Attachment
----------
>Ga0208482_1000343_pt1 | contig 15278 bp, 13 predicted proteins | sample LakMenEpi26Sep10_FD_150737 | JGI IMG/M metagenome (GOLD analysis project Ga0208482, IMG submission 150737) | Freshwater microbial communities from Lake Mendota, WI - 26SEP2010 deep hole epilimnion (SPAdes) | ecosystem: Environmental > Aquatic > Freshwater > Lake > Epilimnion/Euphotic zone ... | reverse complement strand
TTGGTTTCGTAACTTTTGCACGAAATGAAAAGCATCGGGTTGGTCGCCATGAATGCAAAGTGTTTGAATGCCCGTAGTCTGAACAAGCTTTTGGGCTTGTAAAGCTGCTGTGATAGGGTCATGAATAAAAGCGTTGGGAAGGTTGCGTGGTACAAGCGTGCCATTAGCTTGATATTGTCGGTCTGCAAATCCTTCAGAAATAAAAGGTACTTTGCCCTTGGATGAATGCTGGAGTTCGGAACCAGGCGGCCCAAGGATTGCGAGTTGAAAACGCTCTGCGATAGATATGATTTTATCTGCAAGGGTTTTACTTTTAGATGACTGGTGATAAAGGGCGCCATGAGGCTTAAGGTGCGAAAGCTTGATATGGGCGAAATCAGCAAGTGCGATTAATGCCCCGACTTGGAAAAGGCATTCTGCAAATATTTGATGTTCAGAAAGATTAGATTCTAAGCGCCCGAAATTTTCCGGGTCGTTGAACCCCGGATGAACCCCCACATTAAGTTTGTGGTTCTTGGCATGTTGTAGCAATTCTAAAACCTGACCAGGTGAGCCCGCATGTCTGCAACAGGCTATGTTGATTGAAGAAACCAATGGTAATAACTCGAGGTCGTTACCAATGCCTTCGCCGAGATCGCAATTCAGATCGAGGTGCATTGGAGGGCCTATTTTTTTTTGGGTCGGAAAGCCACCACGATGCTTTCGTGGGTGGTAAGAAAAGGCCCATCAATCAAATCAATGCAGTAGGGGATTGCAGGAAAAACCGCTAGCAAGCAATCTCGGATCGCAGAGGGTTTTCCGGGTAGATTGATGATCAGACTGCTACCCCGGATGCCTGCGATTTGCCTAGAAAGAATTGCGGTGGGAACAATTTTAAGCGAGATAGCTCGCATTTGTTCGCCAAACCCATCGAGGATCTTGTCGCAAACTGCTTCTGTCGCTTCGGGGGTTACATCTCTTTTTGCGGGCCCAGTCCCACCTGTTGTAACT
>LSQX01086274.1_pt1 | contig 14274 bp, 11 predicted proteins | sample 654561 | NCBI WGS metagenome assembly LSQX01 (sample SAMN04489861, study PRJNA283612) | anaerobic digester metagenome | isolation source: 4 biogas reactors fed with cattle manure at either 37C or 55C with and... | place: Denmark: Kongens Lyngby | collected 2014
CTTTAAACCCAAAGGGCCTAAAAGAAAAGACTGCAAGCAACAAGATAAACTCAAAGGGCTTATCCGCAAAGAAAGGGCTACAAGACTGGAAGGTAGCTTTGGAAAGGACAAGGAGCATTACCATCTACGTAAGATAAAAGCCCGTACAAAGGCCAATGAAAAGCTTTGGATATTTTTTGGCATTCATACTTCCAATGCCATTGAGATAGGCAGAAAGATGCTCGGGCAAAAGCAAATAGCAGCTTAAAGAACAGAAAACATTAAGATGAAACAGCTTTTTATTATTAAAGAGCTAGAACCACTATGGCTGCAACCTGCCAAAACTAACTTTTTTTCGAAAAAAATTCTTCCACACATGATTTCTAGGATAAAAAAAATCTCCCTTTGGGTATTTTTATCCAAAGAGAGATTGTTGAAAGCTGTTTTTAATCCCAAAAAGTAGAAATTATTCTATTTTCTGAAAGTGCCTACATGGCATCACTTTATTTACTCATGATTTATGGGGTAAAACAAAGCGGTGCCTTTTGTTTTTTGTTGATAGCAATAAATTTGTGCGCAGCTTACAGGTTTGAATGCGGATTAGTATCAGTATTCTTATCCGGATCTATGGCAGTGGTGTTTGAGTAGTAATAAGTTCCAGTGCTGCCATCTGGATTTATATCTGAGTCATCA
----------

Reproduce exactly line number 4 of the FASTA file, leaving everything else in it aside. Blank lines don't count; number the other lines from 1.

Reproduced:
CTTTAAACCCAAAGGGCCTAAAAGAAAAGACTGCAAGCAACAAGATAAACTCAAAGGGCTTATCCGCAAAGAAAGGGCTACAAGACTGGAAGGTAGCTTTGGAAAGGACAAGGAGCATTACCATCTACGTAAGATAAAAGCCCGTACAAAGGCCAATGAAAAGCTTTGGATATTTTTTGGCATTCATACTTCCAATGCCATTGAGATAGGCAGAAAGATGCTCGGGCAAAAGCAAATAGCAGCTTAAAGAACAGAAAACATTAAGATGAAACAGCTTTTTATTATTAAAGAGCTAGAACCACTATGGCTGCAACCTGCCAAAACTAACTTTTTTTCGAAAAAAATTCTTCCACACATGATTTCTAGGATAAAAAAAATCTCCCTTTGGGTATTTTTATCCAAAGAGAGATTGTTGAAAGCTGTTTTTAATCCCAAAAAGTAGAAATTATTCTATTTTCTGAAAGTGCCTACATGGCATCACTTTATTTACTCATGATTTATGGGGTAAAACAAAGCGGTGCCTTTTGTTTTTTGTTGATAGCAATAAATTTGTGCGCAGCTTACAGGTTTGAATGCGGATTAGTATCAGTATTCTTATCCGGATCTATGGCAGTGGTGTTTGAGTAGTAATAAGTTCCAGTGCTGCCATCTGGATTTATATCTGAGTCATCA